Crossing the Big Black the regiment reached the rear of Vicksburgh and acted as support to be assaulting party on the twenty-first of May.  It then went to work in the saps, mines and trenches.
     The following is an extract from a letter written by one of the Twentieth Ohio boys about this time.

     Our division is on the main road from Jackson to Vicksburgh, which the rebels have well fortified.  The first fort is a large one on the right of the road running into the city; the rear of this fort is open, and some distance beyond are two more forts which command the first one, so that should we succeed in taking the first one we could not hold it.  We are digging a ditch ten feet deep and six feet wide to run into the fort and are now within twenty-five feet of their works.
     Our men are very much exposed to the fire of their sharp shooters while digging.  Company H was out yesterday working on the ditch and had two men shot dead.  Our whole regiment was out the other day sharp shooting.  Company G fired nine thousand cartridges, but could not tell how many took effect.  Our company after dark took a position on the left of the fort, in a hollow, within twenty-five feet of the rebels, and could hear them talking, but we did not shoot, for we were exposed to their fire, and if they found we were there they would soon scatter us.  During the night some of the boys of the other companies conversed quite freely with some of the rebels.  One called to one of Company H and said "what's the use of firin' at a feller what you don't know?"  Another said, "we are goin' to have a new general," and when asked who it was he said "general starvation."  Seven of the regiment were wounded in this day's work.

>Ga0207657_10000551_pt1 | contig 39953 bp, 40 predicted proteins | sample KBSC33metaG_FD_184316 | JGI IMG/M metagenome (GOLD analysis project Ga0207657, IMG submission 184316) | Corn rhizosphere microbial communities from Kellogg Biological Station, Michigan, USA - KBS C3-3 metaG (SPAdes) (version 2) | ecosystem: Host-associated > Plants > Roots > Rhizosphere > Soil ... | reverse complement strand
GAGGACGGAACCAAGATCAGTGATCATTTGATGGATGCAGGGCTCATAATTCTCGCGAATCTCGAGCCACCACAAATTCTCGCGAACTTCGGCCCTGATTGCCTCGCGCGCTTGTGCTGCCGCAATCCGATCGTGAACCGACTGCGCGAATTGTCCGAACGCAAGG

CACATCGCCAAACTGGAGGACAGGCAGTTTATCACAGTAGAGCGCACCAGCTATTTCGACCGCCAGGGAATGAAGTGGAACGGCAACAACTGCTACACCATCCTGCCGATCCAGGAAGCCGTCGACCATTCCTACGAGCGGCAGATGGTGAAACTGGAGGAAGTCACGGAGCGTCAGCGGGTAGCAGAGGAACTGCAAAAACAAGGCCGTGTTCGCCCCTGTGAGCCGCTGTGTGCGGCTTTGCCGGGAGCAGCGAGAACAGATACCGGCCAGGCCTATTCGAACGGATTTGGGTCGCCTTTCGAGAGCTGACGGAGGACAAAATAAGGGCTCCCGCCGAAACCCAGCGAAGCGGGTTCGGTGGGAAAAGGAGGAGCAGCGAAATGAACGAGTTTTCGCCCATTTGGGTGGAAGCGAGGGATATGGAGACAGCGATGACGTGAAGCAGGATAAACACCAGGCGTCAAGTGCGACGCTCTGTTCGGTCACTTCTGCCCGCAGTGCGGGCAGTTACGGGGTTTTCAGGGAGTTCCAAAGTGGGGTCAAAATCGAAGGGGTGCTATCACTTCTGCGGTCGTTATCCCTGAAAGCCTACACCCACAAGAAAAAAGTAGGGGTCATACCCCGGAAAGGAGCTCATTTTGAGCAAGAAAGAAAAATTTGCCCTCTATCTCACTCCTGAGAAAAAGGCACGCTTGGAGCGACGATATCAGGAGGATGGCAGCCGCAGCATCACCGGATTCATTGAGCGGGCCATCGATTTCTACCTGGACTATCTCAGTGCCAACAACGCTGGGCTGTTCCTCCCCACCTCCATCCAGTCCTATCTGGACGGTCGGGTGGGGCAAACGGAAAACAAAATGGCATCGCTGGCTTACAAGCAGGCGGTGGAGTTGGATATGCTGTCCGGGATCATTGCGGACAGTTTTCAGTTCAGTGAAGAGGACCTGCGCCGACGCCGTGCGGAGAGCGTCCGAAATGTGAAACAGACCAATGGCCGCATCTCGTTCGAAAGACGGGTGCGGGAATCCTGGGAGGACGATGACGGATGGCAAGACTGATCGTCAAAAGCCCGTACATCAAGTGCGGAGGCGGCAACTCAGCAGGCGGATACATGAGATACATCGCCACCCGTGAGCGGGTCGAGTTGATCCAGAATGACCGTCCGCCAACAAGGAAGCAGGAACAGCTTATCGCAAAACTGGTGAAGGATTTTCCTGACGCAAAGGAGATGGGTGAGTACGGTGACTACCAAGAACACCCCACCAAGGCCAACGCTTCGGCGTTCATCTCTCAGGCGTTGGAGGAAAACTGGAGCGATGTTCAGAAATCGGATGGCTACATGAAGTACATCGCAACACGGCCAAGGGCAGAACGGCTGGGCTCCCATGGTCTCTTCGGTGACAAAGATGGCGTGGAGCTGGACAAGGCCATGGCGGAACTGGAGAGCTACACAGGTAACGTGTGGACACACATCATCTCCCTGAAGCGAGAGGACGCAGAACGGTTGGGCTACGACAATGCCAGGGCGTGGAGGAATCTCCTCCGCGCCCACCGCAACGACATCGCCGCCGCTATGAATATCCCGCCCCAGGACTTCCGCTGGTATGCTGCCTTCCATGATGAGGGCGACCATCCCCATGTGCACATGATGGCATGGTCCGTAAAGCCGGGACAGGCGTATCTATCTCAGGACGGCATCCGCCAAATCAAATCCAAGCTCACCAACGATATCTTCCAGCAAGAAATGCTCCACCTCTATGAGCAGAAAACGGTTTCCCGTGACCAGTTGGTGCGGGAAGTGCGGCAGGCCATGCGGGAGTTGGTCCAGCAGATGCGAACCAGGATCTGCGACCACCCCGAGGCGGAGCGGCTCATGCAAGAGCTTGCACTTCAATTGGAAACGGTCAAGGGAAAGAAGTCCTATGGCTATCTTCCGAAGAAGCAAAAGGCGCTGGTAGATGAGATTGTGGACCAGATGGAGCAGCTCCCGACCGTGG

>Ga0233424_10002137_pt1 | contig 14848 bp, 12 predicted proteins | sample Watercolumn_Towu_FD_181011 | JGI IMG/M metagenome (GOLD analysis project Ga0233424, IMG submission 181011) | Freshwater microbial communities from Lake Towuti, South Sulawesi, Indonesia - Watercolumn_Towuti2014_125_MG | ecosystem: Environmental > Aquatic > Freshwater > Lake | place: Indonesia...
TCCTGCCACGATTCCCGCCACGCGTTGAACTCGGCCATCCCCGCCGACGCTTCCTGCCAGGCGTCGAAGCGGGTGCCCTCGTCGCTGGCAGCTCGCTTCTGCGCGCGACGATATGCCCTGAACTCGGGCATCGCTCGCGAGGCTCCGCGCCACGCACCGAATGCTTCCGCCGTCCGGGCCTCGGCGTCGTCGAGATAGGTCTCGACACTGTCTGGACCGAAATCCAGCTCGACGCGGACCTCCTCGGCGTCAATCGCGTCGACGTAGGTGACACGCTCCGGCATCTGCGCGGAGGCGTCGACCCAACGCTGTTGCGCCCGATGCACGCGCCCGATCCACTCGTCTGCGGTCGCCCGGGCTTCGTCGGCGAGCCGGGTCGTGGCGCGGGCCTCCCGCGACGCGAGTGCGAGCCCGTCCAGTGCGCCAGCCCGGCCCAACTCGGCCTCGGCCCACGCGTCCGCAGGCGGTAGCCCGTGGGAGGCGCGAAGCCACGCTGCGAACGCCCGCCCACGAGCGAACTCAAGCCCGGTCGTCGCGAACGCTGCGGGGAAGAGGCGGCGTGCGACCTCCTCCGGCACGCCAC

May 25th our regiment was out sharp-shooting near the same fort.  This was the day the flag of truce came from General Penberton, asking to be allowed to march out with the honors of war.  As soon as the flag was discovered both sides ceased firing, and all mounted the works anxious to see what we had been shooting at.  There were equally anxious to see what the Yankees looked like.  We talked at a distance for awhile, then met half way and talked for half an hour or more.  The conversation at first was about fathers, brothers, cousins, and friends; and some near relations met and shook hands.  Some of the rebels went back and some did not.  When the Seventh Missouri, Federal charged the Sixth Missouri, rebel, fathers, sons and brothers met in deadly conflict.
     The confederates offered three dollars in confederate money for three hard crackers, but our boys refused.  Toward evening we went back to our rifle-pits, and the rebels to their strongholds.  We had orders not to fire until 8:30 that night, and not then unless the rebels commenced.  We hoped they would surrender, and watched anxiously for the white flag until 8:30,, but were disappointed.  The bullets began flying over us as thick as ever, and we opened out with guns from a musket up to a thirty-two pounder.
     On the twenty-second there was to be a grand charge by the First brigade, supported by ours.  We felt that should we be ordered to charge we should lose one-half or two-thirds our number.  The brigades were ordered out, but for some reason the order was countermanded, and we returned to our quarters with very dirty clothes, for we had lain in the road nearly an hour, and the dust was also thick we could almost cover ourselves with it.  We had orders to lie down, and every man was as flat as a pan-cake in a second, for the bullets began to zip, zip, and buzz over our heads as thick as hail stones.  In moving out we had one man killed and six wounded in the regiment.